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It’s Official:

Millennials Want Development More Than High Salaries

Why do you go to work?

Most people will simply respond that they have to do it to pay the bills, gather material resources, and otherwise finance their lifestyles. It’s a means to an end. It’s a necessary – and frankly unwanted – part of life. It’s something you need to survive. 

But that’s no longer how many millennials see it. Yes – they want their financial independence. But money isn’t enough for them. They also want development. 

What Does Development Mean?

We all have a rough idea of what we mean by development: the process of advancing somebody in their careers. But why do millennials want this so much?

Well, part of it has to do with a perception that they need it to succeed. Development, as they see it, is a gateway to higher earnings and the promised land. It’s also a way for them to hold onto the idea of progress. So long as they’re moving forward in their careers, they’re acceptable to themselves. 

For companies, this phenomenon suggests a couple of changes in their approach. Interestingly, pay doesn’t seem to matter as much as it once did. Yes – people still want money. But they’re also looking for something loftier as well. Raw transactional relationships are not sufficient. 

This new approach to work also suggests that companies should implement learning as a part of the job role. Millennials and other younger workers want to feel like they’re on a career “path” – a kind of journey. Sure, we all know that there’s no ultimate destination. But that doesn’t seem to matter. They want to know that they have a shot of being the top dog in the organization – the head honcho. Without that sense in the back of the mind, turning up to work feels like drudgery.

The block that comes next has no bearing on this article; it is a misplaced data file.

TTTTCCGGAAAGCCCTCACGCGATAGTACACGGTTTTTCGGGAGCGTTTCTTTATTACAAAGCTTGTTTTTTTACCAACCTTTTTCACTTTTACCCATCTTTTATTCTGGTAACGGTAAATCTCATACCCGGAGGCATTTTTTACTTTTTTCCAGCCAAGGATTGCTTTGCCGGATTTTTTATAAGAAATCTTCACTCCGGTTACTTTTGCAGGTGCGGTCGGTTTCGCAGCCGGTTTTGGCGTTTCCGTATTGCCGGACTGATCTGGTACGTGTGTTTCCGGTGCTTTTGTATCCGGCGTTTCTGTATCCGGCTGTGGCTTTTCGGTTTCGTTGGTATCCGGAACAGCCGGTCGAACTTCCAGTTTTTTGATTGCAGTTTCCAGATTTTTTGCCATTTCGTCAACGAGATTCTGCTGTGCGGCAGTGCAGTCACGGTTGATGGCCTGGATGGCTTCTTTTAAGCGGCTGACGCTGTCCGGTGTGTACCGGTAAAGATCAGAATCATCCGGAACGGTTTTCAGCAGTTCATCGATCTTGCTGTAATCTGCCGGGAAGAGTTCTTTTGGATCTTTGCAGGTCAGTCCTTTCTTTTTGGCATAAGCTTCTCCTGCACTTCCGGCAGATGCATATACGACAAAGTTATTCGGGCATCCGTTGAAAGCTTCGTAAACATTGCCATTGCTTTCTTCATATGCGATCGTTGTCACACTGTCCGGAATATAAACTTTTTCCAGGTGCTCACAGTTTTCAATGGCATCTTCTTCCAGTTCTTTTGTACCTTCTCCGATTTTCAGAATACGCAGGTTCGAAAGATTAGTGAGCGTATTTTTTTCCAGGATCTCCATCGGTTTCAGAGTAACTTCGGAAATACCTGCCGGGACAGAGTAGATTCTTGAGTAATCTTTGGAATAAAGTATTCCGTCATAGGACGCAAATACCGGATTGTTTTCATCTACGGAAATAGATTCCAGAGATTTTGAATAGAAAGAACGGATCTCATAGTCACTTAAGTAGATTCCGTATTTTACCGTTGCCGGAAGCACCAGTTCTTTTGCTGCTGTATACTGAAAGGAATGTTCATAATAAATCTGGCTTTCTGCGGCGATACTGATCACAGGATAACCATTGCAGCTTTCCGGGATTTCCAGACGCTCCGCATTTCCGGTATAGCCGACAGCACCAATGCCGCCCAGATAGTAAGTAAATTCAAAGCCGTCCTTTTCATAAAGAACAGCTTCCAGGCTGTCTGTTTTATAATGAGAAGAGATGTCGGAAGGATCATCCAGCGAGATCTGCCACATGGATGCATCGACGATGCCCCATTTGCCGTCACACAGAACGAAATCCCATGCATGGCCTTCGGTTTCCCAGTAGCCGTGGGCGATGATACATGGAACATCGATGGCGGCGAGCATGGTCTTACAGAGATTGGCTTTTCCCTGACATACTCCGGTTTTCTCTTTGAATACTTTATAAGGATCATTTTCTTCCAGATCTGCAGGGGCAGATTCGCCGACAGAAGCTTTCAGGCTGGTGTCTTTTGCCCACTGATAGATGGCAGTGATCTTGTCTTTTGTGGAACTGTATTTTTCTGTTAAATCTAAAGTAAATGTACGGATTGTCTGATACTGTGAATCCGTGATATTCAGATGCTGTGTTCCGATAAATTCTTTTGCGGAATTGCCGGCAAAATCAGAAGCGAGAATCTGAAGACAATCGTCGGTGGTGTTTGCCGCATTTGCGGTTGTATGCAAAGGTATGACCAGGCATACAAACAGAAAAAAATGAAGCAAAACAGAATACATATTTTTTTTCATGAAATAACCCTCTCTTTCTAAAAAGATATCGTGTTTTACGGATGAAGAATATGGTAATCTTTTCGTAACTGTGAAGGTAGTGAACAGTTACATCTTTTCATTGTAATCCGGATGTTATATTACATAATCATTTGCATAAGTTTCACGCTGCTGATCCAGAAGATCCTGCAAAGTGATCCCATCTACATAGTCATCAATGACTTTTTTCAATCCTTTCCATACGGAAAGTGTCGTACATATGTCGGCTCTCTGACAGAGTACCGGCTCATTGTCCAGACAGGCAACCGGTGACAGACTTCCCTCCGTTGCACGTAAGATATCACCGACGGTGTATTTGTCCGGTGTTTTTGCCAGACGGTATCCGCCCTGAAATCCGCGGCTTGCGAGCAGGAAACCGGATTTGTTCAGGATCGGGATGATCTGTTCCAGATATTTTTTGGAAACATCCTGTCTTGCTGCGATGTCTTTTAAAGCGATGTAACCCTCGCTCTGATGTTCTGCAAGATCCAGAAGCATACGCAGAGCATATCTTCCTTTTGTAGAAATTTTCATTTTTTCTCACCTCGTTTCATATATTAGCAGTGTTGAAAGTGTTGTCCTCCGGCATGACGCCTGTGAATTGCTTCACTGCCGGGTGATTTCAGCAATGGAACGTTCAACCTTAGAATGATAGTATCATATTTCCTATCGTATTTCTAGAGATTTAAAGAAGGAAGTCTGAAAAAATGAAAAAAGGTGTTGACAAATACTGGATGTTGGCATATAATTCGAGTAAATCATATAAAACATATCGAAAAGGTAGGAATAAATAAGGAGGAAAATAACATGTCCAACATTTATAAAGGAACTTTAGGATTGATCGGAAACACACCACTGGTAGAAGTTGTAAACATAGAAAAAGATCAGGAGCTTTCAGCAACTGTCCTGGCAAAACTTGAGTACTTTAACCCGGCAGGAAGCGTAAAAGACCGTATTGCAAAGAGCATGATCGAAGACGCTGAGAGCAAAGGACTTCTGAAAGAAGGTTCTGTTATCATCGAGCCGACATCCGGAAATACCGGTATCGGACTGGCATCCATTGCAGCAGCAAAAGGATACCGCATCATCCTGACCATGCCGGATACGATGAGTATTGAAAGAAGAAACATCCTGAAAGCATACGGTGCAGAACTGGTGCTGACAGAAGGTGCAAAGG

How Do Companies Respond To Millennial Job Requirements? 

Knowing this, the first task for your company is to accommodate learning and development. You want it to be constant background noise in the organization – something people are always working towards. 

To do this, you could use an LMS system – something that allows you to track employee progress. You can also deliver development training over the internet, and find ways to help members of your business achieve more responsible career positions. 

Companies should consider tying specific milestones to upgrades in salary and position. Millennials will detect that your training is phony if it doesn’t lead to real-world outcomes. 

Having training can make talented people view your organization as a stepping stone to something better. That’s not necessarily a bad thing. Remember, even if you have a talented person for a couple of years, you can always rotate them out and find another one, train them up, and repeat the process. 

What matters in business is what you’re doing, right now, not what might happen in the future. So long as you always have great people on your side, it doesn’t really matter if they come and go. 

So the bottom line is this: choose progress over pay when reimbursing millennials. And try to avoid making the relationship you have with them purely transactional.



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